on the Cape Peninsula); this variation is, in turn, associated with the maintenance of diversity in understory species (Cowling and Gxaba 1990, Thuiller et al. 2007). Pre-fire stand densities were also found to affect the density of post-fire recruitment (Bond et al. 1995), resulting in alternating densities and species diversity on the same site between different fires. Thuiller et al. (2007) concluded that recurrent fires would buffer plant populations from extinction, by ensuring stable co-existence over time, despite localized extirpation by individual fires. There is some concern, however, that excessively short intervals between fires are becoming more frequent. These short-interval fires may impact negatively on populations of obligate re-seeding plants that may not have sufficient time to mature and set seed between fires (van Wilgen and Forsyth 1992, Forsyth and van Wilgen 2008). The effect of fire on the vegetation is further complicated by invasive alien plants. These include trees and shrubs in the genera Pinus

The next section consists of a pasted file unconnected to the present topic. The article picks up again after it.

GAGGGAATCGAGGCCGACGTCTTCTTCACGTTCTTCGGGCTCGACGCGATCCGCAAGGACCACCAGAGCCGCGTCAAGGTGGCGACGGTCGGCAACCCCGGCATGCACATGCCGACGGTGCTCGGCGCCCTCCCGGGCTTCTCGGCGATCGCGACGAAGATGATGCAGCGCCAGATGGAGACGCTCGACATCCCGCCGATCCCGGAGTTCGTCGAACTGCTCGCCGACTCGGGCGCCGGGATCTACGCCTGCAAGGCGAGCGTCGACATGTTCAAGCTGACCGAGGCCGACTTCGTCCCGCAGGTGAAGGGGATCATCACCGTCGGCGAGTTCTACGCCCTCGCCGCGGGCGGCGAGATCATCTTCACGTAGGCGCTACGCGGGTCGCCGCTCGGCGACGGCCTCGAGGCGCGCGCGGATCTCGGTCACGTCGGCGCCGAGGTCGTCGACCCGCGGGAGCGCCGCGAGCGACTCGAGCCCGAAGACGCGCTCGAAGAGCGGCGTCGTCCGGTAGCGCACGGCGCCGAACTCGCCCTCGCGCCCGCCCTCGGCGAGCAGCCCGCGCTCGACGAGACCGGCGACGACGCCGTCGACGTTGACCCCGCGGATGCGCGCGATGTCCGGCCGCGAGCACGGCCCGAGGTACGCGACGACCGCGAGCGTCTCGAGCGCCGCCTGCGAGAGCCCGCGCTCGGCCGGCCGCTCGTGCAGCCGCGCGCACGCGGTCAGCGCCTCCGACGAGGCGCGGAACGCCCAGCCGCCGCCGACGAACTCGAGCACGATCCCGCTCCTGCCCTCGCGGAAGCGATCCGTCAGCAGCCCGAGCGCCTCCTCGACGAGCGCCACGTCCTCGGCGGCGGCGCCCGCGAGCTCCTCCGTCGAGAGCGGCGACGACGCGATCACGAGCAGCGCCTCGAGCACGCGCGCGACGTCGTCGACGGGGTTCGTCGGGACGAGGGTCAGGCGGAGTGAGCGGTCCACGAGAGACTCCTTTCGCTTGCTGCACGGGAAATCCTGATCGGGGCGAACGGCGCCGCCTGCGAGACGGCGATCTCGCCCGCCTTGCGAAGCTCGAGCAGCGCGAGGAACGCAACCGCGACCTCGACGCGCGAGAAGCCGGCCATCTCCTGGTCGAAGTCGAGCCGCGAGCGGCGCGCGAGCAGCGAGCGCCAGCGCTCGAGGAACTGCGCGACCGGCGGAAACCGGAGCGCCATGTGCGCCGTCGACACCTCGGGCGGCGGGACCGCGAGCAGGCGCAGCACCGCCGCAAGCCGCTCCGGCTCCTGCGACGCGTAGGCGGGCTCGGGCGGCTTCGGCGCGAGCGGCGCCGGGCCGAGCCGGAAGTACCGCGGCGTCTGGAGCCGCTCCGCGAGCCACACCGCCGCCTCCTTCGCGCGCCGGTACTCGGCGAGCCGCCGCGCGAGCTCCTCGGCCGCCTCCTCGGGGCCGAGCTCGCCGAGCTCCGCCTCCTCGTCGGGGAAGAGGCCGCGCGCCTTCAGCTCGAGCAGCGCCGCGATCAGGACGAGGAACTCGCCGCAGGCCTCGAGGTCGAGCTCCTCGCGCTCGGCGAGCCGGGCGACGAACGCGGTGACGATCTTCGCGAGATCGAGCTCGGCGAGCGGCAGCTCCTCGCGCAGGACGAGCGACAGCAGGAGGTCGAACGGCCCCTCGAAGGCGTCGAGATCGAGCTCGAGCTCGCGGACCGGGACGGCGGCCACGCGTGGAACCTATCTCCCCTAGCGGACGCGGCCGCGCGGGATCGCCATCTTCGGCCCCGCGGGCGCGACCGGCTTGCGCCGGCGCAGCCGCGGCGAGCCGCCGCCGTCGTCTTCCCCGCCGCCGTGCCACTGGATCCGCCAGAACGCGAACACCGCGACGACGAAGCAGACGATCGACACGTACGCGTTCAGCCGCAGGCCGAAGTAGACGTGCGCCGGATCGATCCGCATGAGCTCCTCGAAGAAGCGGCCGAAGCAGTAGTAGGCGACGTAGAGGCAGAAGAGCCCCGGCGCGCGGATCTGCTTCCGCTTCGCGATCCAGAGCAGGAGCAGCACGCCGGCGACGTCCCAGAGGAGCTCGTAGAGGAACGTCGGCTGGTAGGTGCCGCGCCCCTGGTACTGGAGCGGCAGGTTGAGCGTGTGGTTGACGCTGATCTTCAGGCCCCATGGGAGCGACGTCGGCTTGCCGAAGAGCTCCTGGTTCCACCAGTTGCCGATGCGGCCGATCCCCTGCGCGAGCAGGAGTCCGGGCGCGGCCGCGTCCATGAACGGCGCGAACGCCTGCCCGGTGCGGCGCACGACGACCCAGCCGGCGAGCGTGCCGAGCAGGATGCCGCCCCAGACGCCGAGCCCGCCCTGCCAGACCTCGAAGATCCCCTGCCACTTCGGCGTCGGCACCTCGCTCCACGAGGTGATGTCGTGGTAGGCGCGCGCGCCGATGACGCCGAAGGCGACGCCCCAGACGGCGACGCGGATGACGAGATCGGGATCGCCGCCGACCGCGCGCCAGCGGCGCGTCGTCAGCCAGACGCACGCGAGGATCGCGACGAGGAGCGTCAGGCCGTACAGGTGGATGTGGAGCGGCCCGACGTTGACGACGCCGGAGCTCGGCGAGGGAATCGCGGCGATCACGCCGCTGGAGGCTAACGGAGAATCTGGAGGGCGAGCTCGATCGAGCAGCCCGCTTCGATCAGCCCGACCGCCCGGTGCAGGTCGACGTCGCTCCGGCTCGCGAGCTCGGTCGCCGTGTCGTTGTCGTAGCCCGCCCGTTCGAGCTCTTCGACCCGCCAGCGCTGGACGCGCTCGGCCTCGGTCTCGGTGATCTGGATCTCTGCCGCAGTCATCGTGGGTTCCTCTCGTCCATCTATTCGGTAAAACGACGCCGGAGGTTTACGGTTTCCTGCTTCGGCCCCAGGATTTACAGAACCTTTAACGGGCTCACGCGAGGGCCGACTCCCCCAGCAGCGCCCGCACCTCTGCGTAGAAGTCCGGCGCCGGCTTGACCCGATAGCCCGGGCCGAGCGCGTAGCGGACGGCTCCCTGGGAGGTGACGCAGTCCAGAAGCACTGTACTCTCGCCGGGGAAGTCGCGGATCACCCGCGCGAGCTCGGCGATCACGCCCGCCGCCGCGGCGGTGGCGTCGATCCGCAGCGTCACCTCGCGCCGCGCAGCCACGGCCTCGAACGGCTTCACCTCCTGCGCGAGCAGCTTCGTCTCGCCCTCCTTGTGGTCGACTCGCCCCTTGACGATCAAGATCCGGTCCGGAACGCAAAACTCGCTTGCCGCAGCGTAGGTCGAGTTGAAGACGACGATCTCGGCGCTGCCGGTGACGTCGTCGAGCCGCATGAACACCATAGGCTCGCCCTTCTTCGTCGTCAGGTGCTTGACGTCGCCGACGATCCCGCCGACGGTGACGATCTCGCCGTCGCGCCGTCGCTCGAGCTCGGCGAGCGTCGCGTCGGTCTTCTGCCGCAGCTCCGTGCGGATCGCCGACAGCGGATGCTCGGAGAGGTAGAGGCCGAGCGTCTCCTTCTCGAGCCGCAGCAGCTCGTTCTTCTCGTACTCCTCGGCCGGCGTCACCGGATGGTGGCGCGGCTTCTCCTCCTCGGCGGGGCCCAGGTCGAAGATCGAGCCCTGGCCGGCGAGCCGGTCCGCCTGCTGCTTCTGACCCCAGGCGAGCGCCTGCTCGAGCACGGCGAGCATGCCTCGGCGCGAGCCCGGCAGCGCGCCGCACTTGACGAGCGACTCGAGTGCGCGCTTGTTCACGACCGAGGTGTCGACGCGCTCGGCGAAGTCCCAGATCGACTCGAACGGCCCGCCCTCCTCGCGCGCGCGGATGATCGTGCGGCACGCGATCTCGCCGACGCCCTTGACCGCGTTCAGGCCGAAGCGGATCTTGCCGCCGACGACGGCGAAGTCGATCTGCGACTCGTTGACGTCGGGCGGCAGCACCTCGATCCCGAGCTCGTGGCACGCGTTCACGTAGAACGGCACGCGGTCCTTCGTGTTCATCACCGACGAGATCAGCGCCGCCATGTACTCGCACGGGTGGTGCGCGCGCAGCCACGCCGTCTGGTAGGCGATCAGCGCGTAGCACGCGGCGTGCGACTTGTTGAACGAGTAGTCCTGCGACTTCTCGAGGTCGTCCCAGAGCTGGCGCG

, and Acacia
, which are widespread in the TMNP, where they are spread by fire and impact negatively on biodiversity, water resources, and soil stability. Fire regimes also differ in the renosterveld
shrublands in that fire-return intervals are much shorter than in fynbos. Finally, the fuel properties of forest patches prevent fires from penetrating (van Wilgen et al. 1990), and many areas occupied by fynbos would become forest in the absence of fire (Manders and Richardson 1992).